Sunday, March 05, 2006

Maurice Gee - Blindsight

I really do not know how this has happened: Maurice Gee is reputed to be New Zealand's finest writer, Blindsight is his sixteenth book, and yet this is the first I have read by him. Sure, I have seen two films based on his novels (In My Father's Den and Fracture) but that is not the same thing. Maybe if I was more familiar with his work, the end would not have come as such a surprise.

Alice and Gordon Ferry are siblings, they grow up in the 1930's and 1940's in "Loomis", a fictional town in West Auckland closely based on Henderson. I have no idea why he uses the disguise: as I read the details of this twon, I became more and more convinced it must have been Henderson and all the other locations in the novel are real. Hell, even "Gordon" is real: it is no spoiler to say that through the vagaries of life, he ends up homeless on the streets of Wellington as we are told this in the first two pages. Several of his biographic details are borrowed from a man known as "bucket man", who died in about 2003.

In the meantime, Alice has become famous in her own academic discipline - mycology - and has been very happily married to Neville. There is one central event, however, which has a huge impact on the novel: she has a very unsatisfactory and obsessive affair with Richie. When she learns just how unsatisfactory, she falls apart, for months. The novel is really about her life, with particular focus on her relationship with Gordon. At the same time she was mired in depression, he was going through troubles of his own, from which he never recovered. For many years, she has no idea where he is or what he is doing: when a friend of her father's tells her he has become bucket man, she moves to Wellington to at least be near him. It is of some comfort to her, although he is never aware she is there - not that she doesn't try.

I thought the part where she tracks his movements and finds out how he is living was particularly moving. I think the temptation would be strong to impose one's own standards on him, put him in a home somewhere - either as an explosion of a do-gooder mentality or to save oneself from embarrassment. Alice, however, listens to what she is told by those who know him in his new incarnation (where his only vocabulary is "hello" and "thank you" and he keeps his eyes glued to the ground): terribly sad, but she recognises he has a delicate balance which would only be disturned by people meddling.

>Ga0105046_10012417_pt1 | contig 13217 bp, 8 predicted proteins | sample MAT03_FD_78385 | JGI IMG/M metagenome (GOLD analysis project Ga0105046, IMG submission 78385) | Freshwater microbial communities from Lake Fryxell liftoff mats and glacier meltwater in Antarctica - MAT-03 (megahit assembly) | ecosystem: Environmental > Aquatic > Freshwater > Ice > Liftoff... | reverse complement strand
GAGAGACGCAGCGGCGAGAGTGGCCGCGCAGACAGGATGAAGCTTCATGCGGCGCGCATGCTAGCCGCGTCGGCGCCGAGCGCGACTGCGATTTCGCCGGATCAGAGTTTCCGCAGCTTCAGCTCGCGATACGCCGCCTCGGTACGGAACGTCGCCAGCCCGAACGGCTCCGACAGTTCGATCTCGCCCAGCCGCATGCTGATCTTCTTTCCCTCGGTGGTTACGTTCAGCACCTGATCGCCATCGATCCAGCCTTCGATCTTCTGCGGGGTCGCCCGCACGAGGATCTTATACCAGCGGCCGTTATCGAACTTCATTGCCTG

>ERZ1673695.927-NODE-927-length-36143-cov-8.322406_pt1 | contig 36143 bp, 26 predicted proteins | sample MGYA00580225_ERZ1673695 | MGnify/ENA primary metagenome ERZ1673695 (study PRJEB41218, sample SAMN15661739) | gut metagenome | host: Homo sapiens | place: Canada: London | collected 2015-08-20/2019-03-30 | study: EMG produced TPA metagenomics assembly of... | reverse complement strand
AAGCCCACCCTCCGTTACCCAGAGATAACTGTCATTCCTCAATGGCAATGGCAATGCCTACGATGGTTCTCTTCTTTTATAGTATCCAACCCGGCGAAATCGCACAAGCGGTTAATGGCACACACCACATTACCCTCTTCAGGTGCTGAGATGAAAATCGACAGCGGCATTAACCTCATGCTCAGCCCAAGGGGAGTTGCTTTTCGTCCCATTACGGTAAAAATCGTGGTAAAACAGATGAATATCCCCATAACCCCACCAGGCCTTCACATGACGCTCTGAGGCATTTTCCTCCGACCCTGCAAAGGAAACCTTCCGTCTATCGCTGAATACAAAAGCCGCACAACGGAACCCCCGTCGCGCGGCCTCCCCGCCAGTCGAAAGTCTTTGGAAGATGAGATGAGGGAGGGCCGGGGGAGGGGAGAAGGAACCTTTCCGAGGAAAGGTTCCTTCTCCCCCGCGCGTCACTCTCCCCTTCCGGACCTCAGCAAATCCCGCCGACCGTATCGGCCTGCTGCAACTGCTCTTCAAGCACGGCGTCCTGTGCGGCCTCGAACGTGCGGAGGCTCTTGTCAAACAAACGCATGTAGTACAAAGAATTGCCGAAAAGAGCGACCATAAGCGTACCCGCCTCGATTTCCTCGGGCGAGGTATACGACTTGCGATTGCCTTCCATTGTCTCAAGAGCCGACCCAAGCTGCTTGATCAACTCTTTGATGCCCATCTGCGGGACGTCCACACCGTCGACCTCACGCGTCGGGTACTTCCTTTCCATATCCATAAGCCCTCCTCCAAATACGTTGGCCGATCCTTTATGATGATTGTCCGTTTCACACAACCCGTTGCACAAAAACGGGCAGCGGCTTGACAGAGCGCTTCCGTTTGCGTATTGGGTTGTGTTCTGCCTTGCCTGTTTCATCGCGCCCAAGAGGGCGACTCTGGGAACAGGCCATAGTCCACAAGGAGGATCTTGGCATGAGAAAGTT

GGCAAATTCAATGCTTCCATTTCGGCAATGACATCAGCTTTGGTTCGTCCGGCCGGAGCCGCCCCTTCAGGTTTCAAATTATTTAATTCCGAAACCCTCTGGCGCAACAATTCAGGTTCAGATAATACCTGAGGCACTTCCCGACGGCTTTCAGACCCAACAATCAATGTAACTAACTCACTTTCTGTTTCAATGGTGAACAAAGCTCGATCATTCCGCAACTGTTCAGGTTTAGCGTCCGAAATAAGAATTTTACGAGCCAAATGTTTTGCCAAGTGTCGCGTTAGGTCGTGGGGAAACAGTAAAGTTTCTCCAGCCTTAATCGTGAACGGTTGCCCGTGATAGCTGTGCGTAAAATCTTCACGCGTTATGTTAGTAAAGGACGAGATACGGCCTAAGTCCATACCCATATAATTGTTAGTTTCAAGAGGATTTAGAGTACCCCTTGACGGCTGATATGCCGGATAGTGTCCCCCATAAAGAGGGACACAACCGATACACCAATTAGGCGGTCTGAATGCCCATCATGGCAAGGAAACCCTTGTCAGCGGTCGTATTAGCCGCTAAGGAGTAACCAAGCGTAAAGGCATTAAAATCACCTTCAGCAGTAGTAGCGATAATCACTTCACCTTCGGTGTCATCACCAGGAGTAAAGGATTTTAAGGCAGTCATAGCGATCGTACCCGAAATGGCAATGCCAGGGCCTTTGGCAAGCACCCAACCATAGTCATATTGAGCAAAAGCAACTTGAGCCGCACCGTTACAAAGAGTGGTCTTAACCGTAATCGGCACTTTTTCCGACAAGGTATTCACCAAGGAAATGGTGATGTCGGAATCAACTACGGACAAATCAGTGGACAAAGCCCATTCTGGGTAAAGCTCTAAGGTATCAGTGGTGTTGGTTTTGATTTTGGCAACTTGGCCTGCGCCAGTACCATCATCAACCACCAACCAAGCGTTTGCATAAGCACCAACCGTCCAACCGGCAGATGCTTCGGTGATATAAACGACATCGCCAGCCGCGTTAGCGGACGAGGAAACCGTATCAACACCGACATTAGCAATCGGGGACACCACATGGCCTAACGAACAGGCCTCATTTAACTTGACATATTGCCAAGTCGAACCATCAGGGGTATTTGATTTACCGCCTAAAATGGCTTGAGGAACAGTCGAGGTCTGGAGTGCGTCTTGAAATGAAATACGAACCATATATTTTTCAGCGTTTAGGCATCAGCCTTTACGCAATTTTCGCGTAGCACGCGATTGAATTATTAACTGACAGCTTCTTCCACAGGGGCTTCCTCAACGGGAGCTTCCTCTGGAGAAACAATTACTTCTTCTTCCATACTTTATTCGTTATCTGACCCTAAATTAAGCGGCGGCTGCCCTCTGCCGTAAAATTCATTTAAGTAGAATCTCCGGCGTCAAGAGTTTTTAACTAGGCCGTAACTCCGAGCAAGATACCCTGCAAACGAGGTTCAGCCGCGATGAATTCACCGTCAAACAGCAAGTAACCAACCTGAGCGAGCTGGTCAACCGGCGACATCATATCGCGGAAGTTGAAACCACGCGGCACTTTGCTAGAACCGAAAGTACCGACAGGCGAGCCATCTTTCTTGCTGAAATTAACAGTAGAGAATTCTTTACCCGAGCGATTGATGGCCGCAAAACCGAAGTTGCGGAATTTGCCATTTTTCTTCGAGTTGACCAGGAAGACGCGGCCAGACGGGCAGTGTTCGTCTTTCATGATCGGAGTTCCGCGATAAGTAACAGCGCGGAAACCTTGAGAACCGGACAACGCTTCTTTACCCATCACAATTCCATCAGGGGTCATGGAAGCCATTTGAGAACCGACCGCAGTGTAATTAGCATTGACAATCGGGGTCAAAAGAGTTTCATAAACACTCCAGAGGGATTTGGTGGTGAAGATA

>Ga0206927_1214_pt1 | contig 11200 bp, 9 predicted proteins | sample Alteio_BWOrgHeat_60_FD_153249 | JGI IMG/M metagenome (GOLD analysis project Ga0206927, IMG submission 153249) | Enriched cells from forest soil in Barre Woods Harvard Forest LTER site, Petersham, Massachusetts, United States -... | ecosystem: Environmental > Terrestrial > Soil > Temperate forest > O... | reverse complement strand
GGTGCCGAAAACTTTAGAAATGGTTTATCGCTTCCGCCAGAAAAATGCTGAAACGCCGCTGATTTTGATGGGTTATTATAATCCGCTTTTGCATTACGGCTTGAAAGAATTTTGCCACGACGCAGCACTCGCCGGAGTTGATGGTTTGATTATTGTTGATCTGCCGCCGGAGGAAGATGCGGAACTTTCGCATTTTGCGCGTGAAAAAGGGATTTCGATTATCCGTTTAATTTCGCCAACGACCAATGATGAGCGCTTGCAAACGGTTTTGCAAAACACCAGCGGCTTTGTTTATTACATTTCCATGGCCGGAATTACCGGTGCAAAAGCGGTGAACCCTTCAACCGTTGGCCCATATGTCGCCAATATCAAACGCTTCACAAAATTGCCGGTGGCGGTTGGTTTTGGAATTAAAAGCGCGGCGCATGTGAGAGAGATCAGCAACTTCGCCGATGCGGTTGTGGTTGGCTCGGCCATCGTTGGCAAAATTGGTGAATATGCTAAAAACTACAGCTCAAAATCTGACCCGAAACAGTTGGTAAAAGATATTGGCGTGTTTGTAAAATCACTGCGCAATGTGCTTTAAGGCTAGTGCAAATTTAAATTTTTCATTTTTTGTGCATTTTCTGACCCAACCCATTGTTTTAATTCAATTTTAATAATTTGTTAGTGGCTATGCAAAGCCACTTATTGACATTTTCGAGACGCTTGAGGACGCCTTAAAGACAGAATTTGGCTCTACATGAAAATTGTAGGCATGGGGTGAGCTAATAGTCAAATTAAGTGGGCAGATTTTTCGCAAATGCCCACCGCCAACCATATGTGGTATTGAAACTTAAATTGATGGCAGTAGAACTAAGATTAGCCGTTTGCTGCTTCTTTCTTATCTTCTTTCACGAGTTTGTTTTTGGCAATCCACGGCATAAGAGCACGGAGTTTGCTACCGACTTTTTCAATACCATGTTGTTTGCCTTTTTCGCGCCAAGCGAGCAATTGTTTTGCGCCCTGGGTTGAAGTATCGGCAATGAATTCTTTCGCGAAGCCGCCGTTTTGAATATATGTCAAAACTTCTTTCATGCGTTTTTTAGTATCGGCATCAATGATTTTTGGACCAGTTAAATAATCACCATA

The other key player is Adrian - a cool dude who has a job as barista in a funky Cuba Street cafe and plays the double-bass:
He has a huge stringed instrument: a double-bass. It beats like a heart, sometimes doing just enough to keep alive, at other times excited by love or lust or hunger of its own capabilities. Adrian plays his instrument well. He tells me the bass - such an improbable beast - can't stand alone for very long. Its job, he says, is more like stitching, even when it beats hard and fast. It fastens things together, the sort of instrument, I think, Gordon may have chosen.
Adrian has been looking for Alice for a while: she is Gordon's sister; he is his grandson who made a promise to his dying father to track Gordon down to pass on his son's love. His presence in Alice's life is what leads to her recounting this tale and her ultimate story - I couldn't believe this had been withheld from us until the last couple of pages.


Blogger Max said...

Isn't he one of the Beeges?

8:00 AM  
Blogger limegreen said...

Seeing as I got given (I think) this book for Christmas, you'll excuse the fact that I didn't read to the bottom of the post!

As a slight further digression, this isn't the first foray of "Loomis", and I think almost all of his books are set in similar "fictional alter-egos". Actually, if I recollect, a lot of Margaret Mahy's young adult stuff is similar. Perhaps it's a hangover from the days when New Zealand wasn't seen fit as a location for a novel?

I read most of Gee's young person stuff (Half-men of O, the Fire-raiser etc.) as a lad, but re-discovered Gee in a new light when reading ''Going West'' for ENGL125. Possibly also set in Loomis(??), but it's fantastic, and I've been slowly(ish) reading through the rest of his work ever since.

I haven't even had time to read the book I got for christmas. Fuck.

4:56 PM  
Anonymous Anonymous said...

A lot of his books start out in some town/location called "Loomis".. It's just something he does.

12:50 AM  

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